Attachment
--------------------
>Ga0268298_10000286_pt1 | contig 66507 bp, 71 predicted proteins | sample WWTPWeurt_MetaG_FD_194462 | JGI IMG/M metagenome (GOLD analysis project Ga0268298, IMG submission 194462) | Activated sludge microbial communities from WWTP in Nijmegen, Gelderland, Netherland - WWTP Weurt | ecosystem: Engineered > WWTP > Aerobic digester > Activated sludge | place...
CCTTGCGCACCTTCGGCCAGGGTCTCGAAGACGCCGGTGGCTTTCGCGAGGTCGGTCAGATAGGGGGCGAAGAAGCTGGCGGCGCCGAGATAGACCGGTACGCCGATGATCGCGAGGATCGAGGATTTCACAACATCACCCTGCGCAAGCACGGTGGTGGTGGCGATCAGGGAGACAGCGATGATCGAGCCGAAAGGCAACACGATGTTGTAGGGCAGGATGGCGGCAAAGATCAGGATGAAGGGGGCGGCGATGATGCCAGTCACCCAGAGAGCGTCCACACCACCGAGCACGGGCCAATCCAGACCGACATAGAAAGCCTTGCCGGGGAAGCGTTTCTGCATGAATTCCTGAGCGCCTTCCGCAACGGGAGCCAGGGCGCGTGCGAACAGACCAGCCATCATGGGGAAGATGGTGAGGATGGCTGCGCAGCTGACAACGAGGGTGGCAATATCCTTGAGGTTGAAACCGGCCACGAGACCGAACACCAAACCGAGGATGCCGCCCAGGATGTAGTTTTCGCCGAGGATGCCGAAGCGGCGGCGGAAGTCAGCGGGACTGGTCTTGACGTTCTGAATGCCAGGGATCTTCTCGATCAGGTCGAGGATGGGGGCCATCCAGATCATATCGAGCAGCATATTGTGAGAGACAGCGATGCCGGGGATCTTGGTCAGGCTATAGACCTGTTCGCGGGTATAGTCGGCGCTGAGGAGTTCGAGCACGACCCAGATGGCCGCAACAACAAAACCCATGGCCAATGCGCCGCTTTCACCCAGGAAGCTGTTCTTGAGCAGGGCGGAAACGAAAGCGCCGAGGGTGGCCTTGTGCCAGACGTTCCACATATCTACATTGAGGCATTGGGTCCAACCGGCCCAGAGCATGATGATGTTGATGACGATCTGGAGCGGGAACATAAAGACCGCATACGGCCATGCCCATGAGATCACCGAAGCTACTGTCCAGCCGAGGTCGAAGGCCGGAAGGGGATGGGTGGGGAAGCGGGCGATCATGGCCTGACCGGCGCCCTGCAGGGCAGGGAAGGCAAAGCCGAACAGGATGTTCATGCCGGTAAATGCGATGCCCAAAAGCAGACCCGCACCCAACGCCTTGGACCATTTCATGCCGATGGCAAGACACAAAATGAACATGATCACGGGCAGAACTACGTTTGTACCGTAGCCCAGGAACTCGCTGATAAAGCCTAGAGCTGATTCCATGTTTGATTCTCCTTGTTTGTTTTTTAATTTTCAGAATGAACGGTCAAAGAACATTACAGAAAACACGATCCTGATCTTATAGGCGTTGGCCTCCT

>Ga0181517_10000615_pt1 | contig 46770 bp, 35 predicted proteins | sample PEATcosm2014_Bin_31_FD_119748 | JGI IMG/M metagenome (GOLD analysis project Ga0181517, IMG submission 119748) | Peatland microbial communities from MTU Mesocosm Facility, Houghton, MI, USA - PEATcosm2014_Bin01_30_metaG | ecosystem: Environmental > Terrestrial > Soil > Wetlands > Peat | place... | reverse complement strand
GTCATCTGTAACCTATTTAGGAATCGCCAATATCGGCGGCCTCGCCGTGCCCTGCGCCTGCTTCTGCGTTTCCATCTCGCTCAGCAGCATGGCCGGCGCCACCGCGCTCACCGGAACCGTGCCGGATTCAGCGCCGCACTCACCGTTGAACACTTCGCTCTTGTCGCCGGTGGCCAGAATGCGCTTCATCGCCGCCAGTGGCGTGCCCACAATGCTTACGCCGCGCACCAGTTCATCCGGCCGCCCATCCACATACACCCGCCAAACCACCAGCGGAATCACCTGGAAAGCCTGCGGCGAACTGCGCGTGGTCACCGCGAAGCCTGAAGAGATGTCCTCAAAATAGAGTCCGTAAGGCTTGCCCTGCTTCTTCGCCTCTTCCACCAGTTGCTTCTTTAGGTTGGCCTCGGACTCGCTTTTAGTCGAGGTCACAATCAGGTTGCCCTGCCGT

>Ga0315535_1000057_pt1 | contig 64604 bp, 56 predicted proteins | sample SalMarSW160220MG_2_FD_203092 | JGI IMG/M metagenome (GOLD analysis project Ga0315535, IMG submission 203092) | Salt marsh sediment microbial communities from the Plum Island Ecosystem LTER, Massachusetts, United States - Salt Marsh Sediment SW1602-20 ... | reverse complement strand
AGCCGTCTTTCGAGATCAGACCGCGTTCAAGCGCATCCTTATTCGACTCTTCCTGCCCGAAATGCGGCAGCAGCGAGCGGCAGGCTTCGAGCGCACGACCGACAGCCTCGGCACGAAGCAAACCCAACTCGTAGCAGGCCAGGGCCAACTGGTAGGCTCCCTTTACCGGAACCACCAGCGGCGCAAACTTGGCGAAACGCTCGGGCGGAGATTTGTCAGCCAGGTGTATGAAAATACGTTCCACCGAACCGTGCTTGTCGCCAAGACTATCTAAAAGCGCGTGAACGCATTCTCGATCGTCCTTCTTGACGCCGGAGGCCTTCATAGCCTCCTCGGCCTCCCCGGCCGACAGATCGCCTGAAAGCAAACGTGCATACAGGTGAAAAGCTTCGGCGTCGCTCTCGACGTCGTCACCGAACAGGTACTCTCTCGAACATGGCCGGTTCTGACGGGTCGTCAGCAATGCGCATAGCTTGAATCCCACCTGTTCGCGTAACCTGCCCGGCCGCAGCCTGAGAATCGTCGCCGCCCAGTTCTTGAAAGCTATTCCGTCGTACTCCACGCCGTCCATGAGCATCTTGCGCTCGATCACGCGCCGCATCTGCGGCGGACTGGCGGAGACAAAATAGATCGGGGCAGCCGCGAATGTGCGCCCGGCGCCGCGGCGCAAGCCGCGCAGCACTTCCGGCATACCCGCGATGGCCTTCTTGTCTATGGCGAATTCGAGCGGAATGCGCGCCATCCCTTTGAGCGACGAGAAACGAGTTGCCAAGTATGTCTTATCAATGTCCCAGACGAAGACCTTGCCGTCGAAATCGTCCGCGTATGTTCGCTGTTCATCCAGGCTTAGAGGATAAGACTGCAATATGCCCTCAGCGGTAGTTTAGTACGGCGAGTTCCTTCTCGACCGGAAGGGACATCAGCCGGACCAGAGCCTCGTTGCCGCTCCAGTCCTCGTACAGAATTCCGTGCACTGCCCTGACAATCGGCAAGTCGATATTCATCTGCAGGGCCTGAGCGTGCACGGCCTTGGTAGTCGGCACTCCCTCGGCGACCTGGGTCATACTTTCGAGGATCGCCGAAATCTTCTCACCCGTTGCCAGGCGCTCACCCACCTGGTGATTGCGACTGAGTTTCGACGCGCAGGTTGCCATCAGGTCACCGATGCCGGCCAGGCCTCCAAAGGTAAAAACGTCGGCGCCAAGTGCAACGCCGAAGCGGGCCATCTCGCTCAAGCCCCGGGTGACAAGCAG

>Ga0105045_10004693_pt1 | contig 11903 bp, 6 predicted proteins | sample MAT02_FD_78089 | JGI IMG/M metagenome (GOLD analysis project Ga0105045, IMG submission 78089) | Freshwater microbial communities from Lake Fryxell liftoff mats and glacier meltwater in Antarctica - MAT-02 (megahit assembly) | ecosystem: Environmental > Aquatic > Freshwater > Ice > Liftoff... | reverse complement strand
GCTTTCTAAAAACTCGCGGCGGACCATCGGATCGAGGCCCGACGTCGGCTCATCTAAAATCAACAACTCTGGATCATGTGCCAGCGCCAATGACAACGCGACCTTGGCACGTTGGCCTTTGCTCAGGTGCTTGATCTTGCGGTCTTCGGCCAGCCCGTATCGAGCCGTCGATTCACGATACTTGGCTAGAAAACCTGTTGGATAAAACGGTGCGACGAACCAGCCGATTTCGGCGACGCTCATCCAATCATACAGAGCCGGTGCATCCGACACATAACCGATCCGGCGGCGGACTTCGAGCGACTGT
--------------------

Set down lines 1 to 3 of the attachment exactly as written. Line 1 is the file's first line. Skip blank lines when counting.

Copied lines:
>Ga0268298_10000286_pt1 | contig 66507 bp, 71 predicted proteins | sample WWTPWeurt_MetaG_FD_194462 | JGI IMG/M metagenome (GOLD analysis project Ga0268298, IMG submission 194462) | Activated sludge microbial communities from WWTP in Nijmegen, Gelderland, Netherland - WWTP Weurt | ecosystem: Engineered > WWTP > Aerobic digester > Activated sludge | place...
CCTTGCGCACCTTCGGCCAGGGTCTCGAAGACGCCGGTGGCTTTCGCGAGGTCGGTCAGATAGGGGGCGAAGAAGCTGGCGGCGCCGAGATAGACCGGTACGCCGATGATCGCGAGGATCGAGGATTTCACAACATCACCCTGCGCAAGCACGGTGGTGGTGGCGATCAGGGAGACAGCGATGATCGAGCCGAAAGGCAACACGATGTTGTAGGGCAGGATGGCGGCAAAGATCAGGATGAAGGGGGCGGCGATGATGCCAGTCACCCAGAGAGCGTCCACACCACCGAGCACGGGCCAATCCAGACCGACATAGAAAGCCTTGCCGGGGAAGCGTTTCTGCATGAATTCCTGAGCGCCTTCCGCAACGGGAGCCAGGGCGCGTGCGAACAGACCAGCCATCATGGGGAAGATGGTGAGGATGGCTGCGCAGCTGACAACGAGGGTGGCAATATCCTTGAGGTTGAAACCGGCCACGAGACCGAACACCAAACCGAGGATGCCGCCCAGGATGTAGTTTTCGCCGAGGATGCCGAAGCGGCGGCGGAAGTCAGCGGGACTGGTCTTGACGTTCTGAATGCCAGGGATCTTCTCGATCAGGTCGAGGATGGGGGCCATCCAGATCATATCGAGCAGCATATTGTGAGAGACAGCGATGCCGGGGATCTTGGTCAGGCTATAGACCTGTTCGCGGGTATAGTCGGCGCTGAGGAGTTCGAGCACGACCCAGATGGCCGCAACAACAAAACCCATGGCCAATGCGCCGCTTTCACCCAGGAAGCTGTTCTTGAGCAGGGCGGAAACGAAAGCGCCGAGGGTGGCCTTGTGCCAGACGTTCCACATATCTACATTGAGGCATTGGGTCCAACCGGCCCAGAGCATGATGATGTTGATGACGATCTGGAGCGGGAACATAAAGACCGCATACGGCCATGCCCATGAGATCACCGAAGCTACTGTCCAGCCGAGGTCGAAGGCCGGAAGGGGATGGGTGGGGAAGCGGGCGATCATGGCCTGACCGGCGCCCTGCAGGGCAGGGAAGGCAAAGCCGAACAGGATGTTCATGCCGGTAAATGCGATGCCCAAAAGCAGACCCGCACCCAACGCCTTGGACCATTTCATGCCGATGGCAAGACACAAAATGAACATGATCACGGGCAGAACTACGTTTGTACCGTAGCCCAGGAACTCGCTGATAAAGCCTAGAGCTGATTCCATGTTTGATTCTCCTTGTTTGTTTTTTAATTTTCAGAATGAACGGTCAAAGAACATTACAGAAAACACGATCCTGATCTTATAGGCGTTGGCCTCCT

>Ga0181517_10000615_pt1 | contig 46770 bp, 35 predicted proteins | sample PEATcosm2014_Bin_31_FD_119748 | JGI IMG/M metagenome (GOLD analysis project Ga0181517, IMG submission 119748) | Peatland microbial communities from MTU Mesocosm Facility, Houghton, MI, USA - PEATcosm2014_Bin01_30_metaG | ecosystem: Environmental > Terrestrial > Soil > Wetlands > Peat | place... | reverse complement strand